Singer, songwriter, and producer Mac McAnally (born Lyman Corbitt McAnally Jr., 1957) has recorded a string of albums and singles. His singles made the Billboard Hot 100 and Hot Country Songs lists, often exploring themes related to family or place. A native of Red Bay, Alabama, McAnally grew up in Belmont, Mississippi, and began playing piano and singing in church. As a teenager, he worked as a studio musician in Muscle Shoals, Alabama, before becoming a respected singer-songwriter in Nashville. More confident as a guitar player than a singer, McAnally wrote hit songs recorded by major country music acts ranging from Kenny Chesney (“Back Where I Come From”) to Alabama (“Old Flame”). Between 1977 and 2020, he released more than 15 albums. McAnally was a guitarist in Jimmy Buffett’s Coral Reefer Band and, while pursuing his own music projects, collaborated with Buffett in recording and songwriting. The Country Music Association has repeatedly named him Musician of the Year.

Natasha Trethewey, Author, Poet, & Educator

Gulfport, Mississippi
April 26, 1966

Gulfport native Natasha Trethewey (born 1966), a poet who explores race and Deep South culture issues, is a former Poet Laureate for the United States and Mississippi. Trethewey turned to poetry to make sense of the murder of her mother when Trethewey was 19. Combining traditional forms and free verse in her writings, she gained recognition in 2000 by releasing her first book, Domestic Work. The collection, which delves into the lives of African American women and men in the South, received the inaugural Cave Canem Prize, honoring the first published book by a Black poet. Trethewey won the Pulitzer Prize in Poetry in 2007 for Native Guard, which tells the story of an all-Black Union Army unit composed of former slaves during the Civil War. Other works include Bellocq’s Ophelia and Beyond Katrina: A Meditation on the Mississippi Gulf Coast. A longtime creative writing and poetry professor, Trethewey has held posts at Northwestern and Emory universities.

Photo by Nancy Crampton Courtesy of Harper Collins Publishers C. 2012
Photo by Nancy Crampton Courtesy of Harper Collins Publishers C. 2012

The Mississippi Arts + Entertainment Experience Hall of Fame Selection Process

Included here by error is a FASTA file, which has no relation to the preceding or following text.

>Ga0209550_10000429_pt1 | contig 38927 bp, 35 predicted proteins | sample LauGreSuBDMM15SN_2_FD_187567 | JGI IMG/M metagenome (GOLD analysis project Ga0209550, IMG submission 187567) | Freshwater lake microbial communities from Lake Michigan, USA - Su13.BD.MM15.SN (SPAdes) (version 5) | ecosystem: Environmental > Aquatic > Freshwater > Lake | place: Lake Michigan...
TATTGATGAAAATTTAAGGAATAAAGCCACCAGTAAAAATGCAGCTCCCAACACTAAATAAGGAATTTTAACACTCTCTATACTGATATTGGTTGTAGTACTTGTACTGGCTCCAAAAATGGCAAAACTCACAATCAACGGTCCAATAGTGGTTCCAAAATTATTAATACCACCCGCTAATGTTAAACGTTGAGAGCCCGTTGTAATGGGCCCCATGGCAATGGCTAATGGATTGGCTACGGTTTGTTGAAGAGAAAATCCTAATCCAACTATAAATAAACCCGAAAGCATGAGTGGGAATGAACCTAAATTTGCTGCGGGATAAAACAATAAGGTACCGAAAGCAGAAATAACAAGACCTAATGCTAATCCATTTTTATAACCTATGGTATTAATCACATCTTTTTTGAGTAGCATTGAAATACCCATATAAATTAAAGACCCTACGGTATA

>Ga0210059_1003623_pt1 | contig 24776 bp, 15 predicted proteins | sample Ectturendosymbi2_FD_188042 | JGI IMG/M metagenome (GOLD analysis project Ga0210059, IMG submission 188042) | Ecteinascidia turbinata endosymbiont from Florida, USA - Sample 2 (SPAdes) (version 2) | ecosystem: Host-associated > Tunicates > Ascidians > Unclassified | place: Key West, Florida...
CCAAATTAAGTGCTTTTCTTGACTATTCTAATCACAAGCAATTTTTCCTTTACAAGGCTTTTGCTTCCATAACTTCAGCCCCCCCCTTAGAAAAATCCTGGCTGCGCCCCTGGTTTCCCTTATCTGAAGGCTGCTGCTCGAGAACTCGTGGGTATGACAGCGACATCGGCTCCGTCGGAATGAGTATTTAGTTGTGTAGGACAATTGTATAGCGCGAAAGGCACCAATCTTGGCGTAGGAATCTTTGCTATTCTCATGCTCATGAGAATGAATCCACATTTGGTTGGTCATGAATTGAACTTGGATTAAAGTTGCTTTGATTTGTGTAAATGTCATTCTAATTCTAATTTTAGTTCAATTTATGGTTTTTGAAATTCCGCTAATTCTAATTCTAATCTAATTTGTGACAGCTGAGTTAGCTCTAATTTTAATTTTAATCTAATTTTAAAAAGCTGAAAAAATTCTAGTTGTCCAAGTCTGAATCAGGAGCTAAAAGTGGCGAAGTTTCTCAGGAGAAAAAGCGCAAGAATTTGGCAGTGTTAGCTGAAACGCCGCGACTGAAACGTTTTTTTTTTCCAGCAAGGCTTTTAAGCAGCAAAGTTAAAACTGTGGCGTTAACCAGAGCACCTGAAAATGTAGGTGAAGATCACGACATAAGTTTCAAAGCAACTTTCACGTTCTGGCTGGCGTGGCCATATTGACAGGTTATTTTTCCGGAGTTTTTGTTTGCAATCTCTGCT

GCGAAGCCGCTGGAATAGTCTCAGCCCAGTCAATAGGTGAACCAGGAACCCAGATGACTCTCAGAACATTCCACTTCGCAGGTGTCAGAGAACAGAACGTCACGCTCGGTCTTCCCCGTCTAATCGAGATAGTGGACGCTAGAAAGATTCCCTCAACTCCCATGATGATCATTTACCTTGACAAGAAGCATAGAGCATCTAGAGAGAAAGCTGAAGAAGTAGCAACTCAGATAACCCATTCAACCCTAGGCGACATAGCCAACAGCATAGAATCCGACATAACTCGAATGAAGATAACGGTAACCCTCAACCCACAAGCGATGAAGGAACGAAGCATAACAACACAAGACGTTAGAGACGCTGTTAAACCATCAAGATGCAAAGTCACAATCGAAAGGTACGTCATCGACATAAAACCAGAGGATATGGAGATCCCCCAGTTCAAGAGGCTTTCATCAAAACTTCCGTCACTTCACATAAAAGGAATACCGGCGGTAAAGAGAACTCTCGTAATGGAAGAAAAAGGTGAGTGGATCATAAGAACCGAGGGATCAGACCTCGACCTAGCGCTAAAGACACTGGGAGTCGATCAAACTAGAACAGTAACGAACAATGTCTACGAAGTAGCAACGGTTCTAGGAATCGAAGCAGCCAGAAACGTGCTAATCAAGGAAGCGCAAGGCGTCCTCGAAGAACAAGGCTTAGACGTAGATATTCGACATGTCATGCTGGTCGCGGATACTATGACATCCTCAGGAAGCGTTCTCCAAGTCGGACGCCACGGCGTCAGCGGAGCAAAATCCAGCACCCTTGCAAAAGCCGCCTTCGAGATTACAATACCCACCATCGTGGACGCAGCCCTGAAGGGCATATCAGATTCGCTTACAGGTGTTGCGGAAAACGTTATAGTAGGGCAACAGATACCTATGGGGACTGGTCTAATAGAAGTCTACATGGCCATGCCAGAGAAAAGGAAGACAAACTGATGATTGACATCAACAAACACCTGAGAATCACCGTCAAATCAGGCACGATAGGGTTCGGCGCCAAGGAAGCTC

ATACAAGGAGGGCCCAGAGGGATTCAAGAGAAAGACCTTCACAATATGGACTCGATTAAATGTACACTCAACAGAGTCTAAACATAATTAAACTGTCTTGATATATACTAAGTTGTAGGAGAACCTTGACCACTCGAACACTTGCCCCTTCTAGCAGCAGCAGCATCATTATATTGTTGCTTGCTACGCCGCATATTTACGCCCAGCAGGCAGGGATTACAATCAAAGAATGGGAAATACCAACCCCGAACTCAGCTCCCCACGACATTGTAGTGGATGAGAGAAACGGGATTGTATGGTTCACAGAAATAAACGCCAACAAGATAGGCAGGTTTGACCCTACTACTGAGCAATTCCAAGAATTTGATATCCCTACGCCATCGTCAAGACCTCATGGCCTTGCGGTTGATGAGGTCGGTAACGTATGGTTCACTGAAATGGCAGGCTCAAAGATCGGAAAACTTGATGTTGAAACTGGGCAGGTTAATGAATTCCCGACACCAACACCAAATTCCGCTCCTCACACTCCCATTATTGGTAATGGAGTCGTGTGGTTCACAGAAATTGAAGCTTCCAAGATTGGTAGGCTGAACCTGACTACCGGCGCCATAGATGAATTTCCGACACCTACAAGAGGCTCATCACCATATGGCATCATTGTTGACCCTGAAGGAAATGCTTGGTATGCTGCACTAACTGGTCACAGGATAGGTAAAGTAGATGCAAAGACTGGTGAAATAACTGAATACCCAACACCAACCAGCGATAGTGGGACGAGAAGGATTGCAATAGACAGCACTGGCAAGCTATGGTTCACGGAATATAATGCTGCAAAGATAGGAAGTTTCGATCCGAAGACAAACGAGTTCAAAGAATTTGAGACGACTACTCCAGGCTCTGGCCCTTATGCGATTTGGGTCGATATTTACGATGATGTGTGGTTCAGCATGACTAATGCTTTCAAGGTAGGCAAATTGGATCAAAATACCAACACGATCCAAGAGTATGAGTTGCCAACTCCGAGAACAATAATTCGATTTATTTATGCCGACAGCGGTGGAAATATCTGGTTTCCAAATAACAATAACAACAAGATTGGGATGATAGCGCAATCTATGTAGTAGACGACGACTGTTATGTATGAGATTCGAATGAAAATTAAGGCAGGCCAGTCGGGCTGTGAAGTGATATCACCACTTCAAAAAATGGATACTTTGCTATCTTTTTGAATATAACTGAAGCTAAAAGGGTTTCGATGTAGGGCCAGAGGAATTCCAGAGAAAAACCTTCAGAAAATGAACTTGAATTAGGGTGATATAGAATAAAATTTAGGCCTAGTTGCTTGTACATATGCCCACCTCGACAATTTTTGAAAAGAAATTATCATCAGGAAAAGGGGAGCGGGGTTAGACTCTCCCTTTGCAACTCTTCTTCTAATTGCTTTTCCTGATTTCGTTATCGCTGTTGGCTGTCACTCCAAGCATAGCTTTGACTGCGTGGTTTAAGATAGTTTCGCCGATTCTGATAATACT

While The Mississippi Arts + Entertainment Experience (The MAX) exhibits honor artists and their work – the famous and not-so-famous – the Hall of Fame is reserved for arts and entertainment icons and trailblazers who have made a recognized and lasting contribution to Mississippi, the nation and the world.

The MAX Hall of Fame inducts five artists biennially from the genres it represents – cultural arts, music, performing arts, visual arts, and writing. The Hall of Fame is not “category” driven, meaning it is not a requirement that inductees are representing each of the five genres. Instead, the most deserving artists across all five genres that meet the eligibility criteria are inducted every other year.

Induction happens in two phases: 1) Nomination of Candidates 2) Election of Candidates

Phase 1: Nomination of Candidates

The candidates are selected from a pool of almost 900 individuals from the Hall of Fame’s five art disciplines. Candidate eligibility is based upon a solid connection to the State of Mississippi, either by birthright, moving to the state at an early age, or living in Mississippi for a significant portion of their career. A significant portion of their career means not just the number of years but that they lived in Mississippi at a time when a major moment in their career occurred.

The Nominating Committee, made up of seven experts across the state, reviews the lists of potential candidates that were created in previous years, including any additions/deletions, and narrows the field down to 25 individuals or organizations to be nominated for inclusion on the Hall of Fame biennial ballot.

Phase 2: Election of Candidates

The ballot is sent to the Panel of Electors, which includes the seven members of the Nominating Committee and 11 other experts across the State/nation and is published online for the general public to cast their votes for five Hall of Fame inductees from the Top 25 candidates nominated.

The votes from the Panel of Electors and the highest votes from the online voting are tabulated by an independent accounting firm which sends The MAX the final results. The MAX staff never sees the ballots, nor do they have nominating or voting rights. The 2024 inductees are revealed during a press conference on February 7, 2024.

The induction ceremony takes place on January 23, 2025, at the MSU Riley Center. The gap between the announcement of new inductees and the induction ceremony allows ample time to make arrangements with the inductees or their representatives to be present at the ceremony and update The MAX Hall of Fame rotunda with its newest members.